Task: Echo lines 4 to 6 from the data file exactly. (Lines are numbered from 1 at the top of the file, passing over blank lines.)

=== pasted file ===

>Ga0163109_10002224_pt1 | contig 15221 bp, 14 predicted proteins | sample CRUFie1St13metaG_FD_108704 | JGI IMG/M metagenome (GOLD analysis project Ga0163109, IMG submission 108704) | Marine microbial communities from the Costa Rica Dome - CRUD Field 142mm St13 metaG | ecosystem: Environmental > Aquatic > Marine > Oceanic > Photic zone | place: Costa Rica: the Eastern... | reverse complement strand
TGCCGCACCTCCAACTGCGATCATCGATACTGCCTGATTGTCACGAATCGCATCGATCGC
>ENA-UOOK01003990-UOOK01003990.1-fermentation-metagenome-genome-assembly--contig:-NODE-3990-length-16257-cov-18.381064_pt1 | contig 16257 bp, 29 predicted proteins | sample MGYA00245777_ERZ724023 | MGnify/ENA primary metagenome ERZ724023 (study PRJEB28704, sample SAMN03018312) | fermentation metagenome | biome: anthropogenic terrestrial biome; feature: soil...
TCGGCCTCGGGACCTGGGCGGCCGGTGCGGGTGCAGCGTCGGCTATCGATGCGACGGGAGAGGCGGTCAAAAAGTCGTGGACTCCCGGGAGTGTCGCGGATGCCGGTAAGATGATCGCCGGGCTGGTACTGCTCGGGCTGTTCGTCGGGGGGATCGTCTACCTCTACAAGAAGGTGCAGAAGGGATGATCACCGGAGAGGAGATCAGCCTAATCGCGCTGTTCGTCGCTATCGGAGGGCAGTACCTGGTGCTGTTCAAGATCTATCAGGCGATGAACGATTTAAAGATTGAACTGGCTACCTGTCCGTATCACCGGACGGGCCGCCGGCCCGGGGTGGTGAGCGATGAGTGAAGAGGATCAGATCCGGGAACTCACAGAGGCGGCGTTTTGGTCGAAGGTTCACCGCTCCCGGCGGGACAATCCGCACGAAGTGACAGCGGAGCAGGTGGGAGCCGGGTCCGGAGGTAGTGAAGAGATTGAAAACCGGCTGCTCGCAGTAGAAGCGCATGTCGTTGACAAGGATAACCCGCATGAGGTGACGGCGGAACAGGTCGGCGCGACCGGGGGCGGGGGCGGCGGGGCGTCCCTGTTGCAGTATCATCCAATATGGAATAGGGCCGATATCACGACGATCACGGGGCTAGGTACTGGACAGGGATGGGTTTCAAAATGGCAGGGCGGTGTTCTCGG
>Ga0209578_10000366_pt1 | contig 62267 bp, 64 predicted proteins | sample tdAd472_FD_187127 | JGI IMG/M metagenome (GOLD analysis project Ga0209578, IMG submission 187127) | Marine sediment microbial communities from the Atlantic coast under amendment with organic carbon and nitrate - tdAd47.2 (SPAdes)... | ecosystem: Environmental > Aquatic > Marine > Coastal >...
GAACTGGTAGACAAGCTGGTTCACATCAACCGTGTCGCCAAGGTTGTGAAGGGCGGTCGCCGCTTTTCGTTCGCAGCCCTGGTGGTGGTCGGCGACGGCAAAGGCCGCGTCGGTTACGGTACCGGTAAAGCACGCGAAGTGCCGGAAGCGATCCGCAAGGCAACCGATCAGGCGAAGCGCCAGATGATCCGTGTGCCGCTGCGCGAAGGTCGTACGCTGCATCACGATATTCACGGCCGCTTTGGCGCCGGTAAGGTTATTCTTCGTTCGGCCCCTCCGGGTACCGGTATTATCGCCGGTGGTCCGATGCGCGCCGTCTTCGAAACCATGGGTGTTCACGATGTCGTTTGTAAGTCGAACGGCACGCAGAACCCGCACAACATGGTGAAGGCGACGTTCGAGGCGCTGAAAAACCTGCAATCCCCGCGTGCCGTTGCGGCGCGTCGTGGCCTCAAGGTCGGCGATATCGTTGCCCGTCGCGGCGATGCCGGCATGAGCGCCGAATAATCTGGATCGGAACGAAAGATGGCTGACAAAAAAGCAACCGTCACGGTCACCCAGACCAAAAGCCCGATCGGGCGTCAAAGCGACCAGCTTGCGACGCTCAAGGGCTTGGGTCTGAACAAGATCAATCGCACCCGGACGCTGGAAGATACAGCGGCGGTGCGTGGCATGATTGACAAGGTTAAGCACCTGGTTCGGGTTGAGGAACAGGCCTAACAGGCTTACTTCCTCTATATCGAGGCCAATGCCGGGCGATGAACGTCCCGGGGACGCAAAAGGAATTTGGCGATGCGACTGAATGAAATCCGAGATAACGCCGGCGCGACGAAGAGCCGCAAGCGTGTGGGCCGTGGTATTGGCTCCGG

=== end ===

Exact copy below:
TCGGCCTCGGGACCTGGGCGGCCGGTGCGGGTGCAGCGTCGGCTATCGATGCGACGGGAGAGGCGGTCAAAAAGTCGTGGACTCCCGGGAGTGTCGCGGATGCCGGTAAGATGATCGCCGGGCTGGTACTGCTCGGGCTGTTCGTCGGGGGGATCGTCTACCTCTACAAGAAGGTGCAGAAGGGATGATCACCGGAGAGGAGATCAGCCTAATCGCGCTGTTCGTCGCTATCGGAGGGCAGTACCTGGTGCTGTTCAAGATCTATCAGGCGATGAACGATTTAAAGATTGAACTGGCTACCTGTCCGTATCACCGGACGGGCCGCCGGCCCGGGGTGGTGAGCGATGAGTGAAGAGGATCAGATCCGGGAACTCACAGAGGCGGCGTTTTGGTCGAAGGTTCACCGCTCCCGGCGGGACAATCCGCACGAAGTGACAGCGGAGCAGGTGGGAGCCGGGTCCGGAGGTAGTGAAGAGATTGAAAACCGGCTGCTCGCAGTAGAAGCGCATGTCGTTGACAAGGATAACCCGCATGAGGTGACGGCGGAACAGGTCGGCGCGACCGGGGGCGGGGGCGGCGGGGCGTCCCTGTTGCAGTATCATCCAATATGGAATAGGGCCGATATCACGACGATCACGGGGCTAGGTACTGGACAGGGATGGGTTTCAAAATGGCAGGGCGGTGTTCTCGG
>Ga0209578_10000366_pt1 | contig 62267 bp, 64 predicted proteins | sample tdAd472_FD_187127 | JGI IMG/M metagenome (GOLD analysis project Ga0209578, IMG submission 187127) | Marine sediment microbial communities from the Atlantic coast under amendment with organic carbon and nitrate - tdAd47.2 (SPAdes)... | ecosystem: Environmental > Aquatic > Marine > Coastal >...
GAACTGGTAGACAAGCTGGTTCACATCAACCGTGTCGCCAAGGTTGTGAAGGGCGGTCGCCGCTTTTCGTTCGCAGCCCTGGTGGTGGTCGGCGACGGCAAAGGCCGCGTCGGTTACGGTACCGGTAAAGCACGCGAAGTGCCGGAAGCGATCCGCAAGGCAACCGATCAGGCGAAGCGCCAGATGATCCGTGTGCCGCTGCGCGAAGGTCGTACGCTGCATCACGATATTCACGGCCGCTTTGGCGCCGGTAAGGTTATTCTTCGTTCGGCCCCTCCGGGTACCGGTATTATCGCCGGTGGTCCGATGCGCGCCGTCTTCGAAACCATGGGTGTTCACGATGTCGTTTGTAAGTCGAACGGCACGCAGAACCCGCACAACATGGTGAAGGCGACGTTCGAGGCGCTGAAAAACCTGCAATCCCCGCGTGCCGTTGCGGCGCGTCGTGGCCTCAAGGTCGGCGATATCGTTGCCCGTCGCGGCGATGCCGGCATGAGCGCCGAATAATCTGGATCGGAACGAAAGATGGCTGACAAAAAAGCAACCGTCACGGTCACCCAGACCAAAAGCCCGATCGGGCGTCAAAGCGACCAGCTTGCGACGCTCAAGGGCTTGGGTCTGAACAAGATCAATCGCACCCGGACGCTGGAAGATACAGCGGCGGTGCGTGGCATGATTGACAAGGTTAAGCACCTGGTTCGGGTTGAGGAACAGGCCTAACAGGCTTACTTCCTCTATATCGAGGCCAATGCCGGGCGATGAACGTCCCGGGGACGCAAAAGGAATTTGGCGATGCGACTGAATGAAATCCGAGATAACGCCGGCGCGACGAAGAGCCGCAAGCGTGTGGGCCGTGGTATTGGCTCCGG